KC-135s participate in Red Flag 18-2

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Air Force photograph by Senior Airman Janelle Patiño
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A 92nd Aircraft Maintenance Squadron crew chief marshals a KC-135 Stratotanker on the flight line during Red Flag 18-2 at Nellis Air Force Base, Nev., March 12, 2018. Red Flag is a realistic combat training exercise involving air, space and cyber forces of the U.S. and its allies. It provides pilots with training using real-time war scenarios.

Airmen from the 92nd Air Refueling Wing at Fairchild Air Force Base, Wash., traveled from Washington to Nevada to participate in a two-week combat scenario exercise called Red Flag 18-2 with units from other bases.

Red Flag is an exercise organized at Nellis Air Force Base and hosted north of Las Vegas on the Nevada Test and Training Range, the U.S. Air Force’s premier military training area. It provides realistic combat training in a contested, degraded and operationally limited environment while also testing units’ abilities against some of the military’s premier aircraft.

In-air refueling is an integral part of the exercise as KC-135 Stratotankers from Fairchild and MacDill Air Force Base, Fla., enable other aircraft and jets to remain airborne while fighting the fight.

“Fairchild’s role is to provide gas to fighter jets whenever it’s needed,” said Capt. Sarah Spies, 92nd Operations Support Squadron Red Flag 18-2 assistant detachment commander and weapons officer. “In addition, we are working alongside Airmen from MacDill with their KC-135 crew and maintenance Airmen.”

Airmen from Fairchild Air Force Base, Washington, participate in a two-week combat training exercise called Red Flag 18-2 at Nellis Air Force Base, Nev. Red Flag is hosted by Nellis, and held north of Las Vegas on the Nevada Test and Training Range, the U.S. Air Force’s premier military training area.

In order to keep air refueling operative, Airmen from the 92nd Air Refueling Squadron, 93rd ARS, 384th ARS, 92nd Operations Support Squadron, 92nd Logistics Readiness Squadron and 92nd Maintenance Group work tirelessly together to ensure every aspect of the tanker mission is outfitted to accomplish the mission.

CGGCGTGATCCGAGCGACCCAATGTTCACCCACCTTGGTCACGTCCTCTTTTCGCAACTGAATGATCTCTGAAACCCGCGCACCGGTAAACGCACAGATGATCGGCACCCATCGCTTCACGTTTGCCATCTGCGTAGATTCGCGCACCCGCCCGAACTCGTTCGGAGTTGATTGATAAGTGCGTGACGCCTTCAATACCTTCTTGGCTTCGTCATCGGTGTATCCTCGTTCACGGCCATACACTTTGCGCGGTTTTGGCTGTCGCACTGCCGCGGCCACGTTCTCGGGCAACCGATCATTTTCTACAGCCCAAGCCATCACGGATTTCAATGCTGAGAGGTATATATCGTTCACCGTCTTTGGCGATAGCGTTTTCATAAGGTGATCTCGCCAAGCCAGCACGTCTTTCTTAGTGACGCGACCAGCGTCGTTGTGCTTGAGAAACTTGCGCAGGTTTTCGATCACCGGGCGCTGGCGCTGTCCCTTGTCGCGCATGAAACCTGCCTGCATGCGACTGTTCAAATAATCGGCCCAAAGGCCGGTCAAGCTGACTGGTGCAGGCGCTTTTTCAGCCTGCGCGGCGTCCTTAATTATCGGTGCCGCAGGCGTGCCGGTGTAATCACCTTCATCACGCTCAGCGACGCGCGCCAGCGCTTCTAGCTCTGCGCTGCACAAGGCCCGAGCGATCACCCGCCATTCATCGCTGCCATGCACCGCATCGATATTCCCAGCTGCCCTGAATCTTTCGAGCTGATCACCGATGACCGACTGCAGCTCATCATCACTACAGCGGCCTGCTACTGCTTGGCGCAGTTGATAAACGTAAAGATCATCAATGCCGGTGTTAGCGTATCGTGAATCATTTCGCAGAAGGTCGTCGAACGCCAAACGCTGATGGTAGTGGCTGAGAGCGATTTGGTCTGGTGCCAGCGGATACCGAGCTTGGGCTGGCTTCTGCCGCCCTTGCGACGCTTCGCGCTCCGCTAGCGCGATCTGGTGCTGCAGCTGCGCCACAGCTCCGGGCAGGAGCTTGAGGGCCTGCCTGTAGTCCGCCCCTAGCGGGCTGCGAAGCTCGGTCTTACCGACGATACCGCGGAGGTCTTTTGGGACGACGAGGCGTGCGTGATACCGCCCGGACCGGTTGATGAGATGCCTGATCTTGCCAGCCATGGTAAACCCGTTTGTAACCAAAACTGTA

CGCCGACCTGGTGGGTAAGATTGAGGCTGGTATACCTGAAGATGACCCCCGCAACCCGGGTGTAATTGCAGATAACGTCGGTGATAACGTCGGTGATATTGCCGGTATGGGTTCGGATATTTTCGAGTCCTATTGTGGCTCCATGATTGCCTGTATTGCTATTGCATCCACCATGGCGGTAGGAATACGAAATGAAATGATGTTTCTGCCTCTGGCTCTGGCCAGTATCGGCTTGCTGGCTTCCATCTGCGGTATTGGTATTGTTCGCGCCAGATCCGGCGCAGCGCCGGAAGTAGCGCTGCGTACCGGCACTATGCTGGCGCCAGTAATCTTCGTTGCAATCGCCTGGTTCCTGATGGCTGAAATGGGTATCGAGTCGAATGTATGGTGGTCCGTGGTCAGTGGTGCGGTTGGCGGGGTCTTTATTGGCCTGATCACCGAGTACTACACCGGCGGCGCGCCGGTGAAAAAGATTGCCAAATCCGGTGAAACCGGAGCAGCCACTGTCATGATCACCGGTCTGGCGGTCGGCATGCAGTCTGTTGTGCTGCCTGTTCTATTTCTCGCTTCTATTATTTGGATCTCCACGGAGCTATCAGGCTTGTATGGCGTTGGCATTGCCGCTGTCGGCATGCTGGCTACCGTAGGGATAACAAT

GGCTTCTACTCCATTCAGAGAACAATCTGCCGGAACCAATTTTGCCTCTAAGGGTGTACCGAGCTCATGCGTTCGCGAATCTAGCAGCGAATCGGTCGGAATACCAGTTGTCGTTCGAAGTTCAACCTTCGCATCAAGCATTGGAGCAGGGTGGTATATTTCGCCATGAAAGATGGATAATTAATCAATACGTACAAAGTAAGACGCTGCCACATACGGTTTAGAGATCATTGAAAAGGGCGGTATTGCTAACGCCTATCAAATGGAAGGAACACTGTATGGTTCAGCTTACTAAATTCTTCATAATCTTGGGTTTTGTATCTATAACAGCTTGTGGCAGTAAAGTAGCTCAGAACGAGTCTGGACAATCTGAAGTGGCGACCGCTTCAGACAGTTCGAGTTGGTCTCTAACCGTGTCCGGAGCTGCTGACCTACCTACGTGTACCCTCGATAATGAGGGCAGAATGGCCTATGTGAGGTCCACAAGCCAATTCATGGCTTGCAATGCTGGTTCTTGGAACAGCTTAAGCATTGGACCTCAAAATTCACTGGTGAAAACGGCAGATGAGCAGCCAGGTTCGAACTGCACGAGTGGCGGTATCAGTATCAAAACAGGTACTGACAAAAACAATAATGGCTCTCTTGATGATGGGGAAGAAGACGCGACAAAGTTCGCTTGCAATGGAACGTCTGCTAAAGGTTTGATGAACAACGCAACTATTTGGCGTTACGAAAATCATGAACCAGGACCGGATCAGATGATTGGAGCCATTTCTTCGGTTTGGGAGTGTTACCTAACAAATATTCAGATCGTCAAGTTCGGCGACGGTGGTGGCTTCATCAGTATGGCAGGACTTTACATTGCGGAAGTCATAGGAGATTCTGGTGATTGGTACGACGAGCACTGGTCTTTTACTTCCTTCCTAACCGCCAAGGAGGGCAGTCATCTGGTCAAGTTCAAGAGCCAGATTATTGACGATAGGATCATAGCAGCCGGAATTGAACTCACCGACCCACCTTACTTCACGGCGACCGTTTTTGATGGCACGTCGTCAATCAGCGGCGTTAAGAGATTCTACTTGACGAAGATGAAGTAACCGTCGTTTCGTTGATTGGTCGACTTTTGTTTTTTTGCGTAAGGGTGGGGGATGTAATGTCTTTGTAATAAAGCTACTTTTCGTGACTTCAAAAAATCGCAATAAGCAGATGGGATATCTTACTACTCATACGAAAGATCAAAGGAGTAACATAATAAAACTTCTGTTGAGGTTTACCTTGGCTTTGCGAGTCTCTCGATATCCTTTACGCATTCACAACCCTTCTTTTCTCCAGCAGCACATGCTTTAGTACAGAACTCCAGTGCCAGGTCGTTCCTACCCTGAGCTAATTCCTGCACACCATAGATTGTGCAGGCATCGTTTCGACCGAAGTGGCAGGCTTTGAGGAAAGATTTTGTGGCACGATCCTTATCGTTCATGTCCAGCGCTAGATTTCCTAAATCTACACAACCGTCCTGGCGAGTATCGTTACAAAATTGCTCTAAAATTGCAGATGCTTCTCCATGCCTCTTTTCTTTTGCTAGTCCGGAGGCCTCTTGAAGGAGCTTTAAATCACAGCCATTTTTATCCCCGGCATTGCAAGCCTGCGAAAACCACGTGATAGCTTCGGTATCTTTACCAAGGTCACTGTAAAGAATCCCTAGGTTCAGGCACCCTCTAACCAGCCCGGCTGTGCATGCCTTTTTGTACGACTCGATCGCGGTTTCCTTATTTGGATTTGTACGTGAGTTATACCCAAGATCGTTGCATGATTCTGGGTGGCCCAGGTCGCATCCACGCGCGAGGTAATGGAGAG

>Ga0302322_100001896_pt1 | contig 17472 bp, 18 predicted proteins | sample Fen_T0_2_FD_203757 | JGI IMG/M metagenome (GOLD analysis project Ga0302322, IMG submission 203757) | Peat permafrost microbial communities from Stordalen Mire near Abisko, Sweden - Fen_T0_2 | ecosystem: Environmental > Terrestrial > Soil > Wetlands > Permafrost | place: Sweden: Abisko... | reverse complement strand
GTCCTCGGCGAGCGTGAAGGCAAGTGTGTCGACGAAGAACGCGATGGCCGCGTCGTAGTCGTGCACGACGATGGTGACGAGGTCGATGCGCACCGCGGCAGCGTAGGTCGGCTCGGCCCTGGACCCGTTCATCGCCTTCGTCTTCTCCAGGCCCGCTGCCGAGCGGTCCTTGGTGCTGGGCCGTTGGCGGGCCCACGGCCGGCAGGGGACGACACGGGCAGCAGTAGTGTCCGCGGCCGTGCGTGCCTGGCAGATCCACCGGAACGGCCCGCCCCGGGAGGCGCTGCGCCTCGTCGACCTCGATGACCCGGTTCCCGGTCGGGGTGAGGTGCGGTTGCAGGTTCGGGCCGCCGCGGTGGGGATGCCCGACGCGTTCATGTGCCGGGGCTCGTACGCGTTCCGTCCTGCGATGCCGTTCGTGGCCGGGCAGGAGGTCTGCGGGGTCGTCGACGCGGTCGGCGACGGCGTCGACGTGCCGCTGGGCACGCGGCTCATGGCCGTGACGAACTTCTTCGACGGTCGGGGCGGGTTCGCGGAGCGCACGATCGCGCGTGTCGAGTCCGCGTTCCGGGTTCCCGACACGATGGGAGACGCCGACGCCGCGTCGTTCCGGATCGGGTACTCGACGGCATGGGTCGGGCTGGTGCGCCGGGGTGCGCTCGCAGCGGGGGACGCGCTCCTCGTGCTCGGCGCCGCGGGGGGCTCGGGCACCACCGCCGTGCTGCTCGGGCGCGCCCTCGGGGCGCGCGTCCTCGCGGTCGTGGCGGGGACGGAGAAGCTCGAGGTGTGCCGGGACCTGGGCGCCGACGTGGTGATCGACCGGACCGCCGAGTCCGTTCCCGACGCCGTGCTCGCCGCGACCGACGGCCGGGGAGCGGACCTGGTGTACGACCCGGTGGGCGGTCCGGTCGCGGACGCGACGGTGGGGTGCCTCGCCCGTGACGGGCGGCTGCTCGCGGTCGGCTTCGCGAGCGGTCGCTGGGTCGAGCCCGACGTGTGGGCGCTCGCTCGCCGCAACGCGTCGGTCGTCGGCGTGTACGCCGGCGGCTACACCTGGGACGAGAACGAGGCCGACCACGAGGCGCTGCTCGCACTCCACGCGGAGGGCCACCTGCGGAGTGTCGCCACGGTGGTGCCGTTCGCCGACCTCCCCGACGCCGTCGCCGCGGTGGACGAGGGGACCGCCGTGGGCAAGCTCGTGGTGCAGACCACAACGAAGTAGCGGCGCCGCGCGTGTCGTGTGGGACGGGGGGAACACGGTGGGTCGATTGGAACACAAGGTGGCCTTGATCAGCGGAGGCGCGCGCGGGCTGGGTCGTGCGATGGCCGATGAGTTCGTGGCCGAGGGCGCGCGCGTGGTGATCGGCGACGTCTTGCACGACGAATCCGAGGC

“Each unit from Fairchild plays a vital role in the exercise. The 92nd MXG and 92nd LRS work together to ensure our aircraft are always ready and have enough fuel to accomplish the mission while the 92nd OG supports us with the whole tactics piece of the tanker mission,” Spies added. “It’s a good opportunity for all of us to learn about integration and understand the capabilities that we have; to help us move closer to the fight that enables us to offload over thousands of pounds of fuel so the aircraft that are participating in the exercise can get back to the fight quicker.”

KC-135 Stratotankers from Fairchild Air Force Base, Wash., and MacDill Air Force Base, Fla., prepare for departure on the flight line during Red Flag 18-2 at Nellis Air Force Base, Nev., March 12, 2018. Red Flag provides realistic combat training in a contested, degraded and operationally limited environment while also testing units’ abilities against some of the military’s premier aircraft.

Without KC-135s, Red Flag’s fast-paced mission would not be accomplished in an effective and timely manner. If the crews are low on fuel, it is assured that KC-135s can offload fuel to help other aircraft.

“Fighters are very limited to accomplishing the mission in a timely manner without ‘the flying fuel depot’ in the air. They can only stay airborne through so much amount of time,” Spies said, highlighting the fact that tankers extend the amount of time fighters can stay in the air and in the fight.

Red Flag is known across the globe as the most challenging air-to-air combat exercise and Fairchild is the staff package at least once a year. Red Flag has always been an exercise of fusion amongst all units in the Air Force and coalition partners. It is a true full integration to train Airmen, Spies added.

“It takes a village to accomplish the tanker mission; from maintaining and scheduling to piloting and refueling other aircraft, all of it is vital,” Spies said. “One cannot be done without the others.”
 

KC-135 Stratotankers taxi down the taxiway during Red Flag 18-2 at Nellis Air Force Base, Nev., March 12, 2018. Red Flag gives Airmen an opportunity to experience realistic combat scenarios to prepare and train them for future conflicts.

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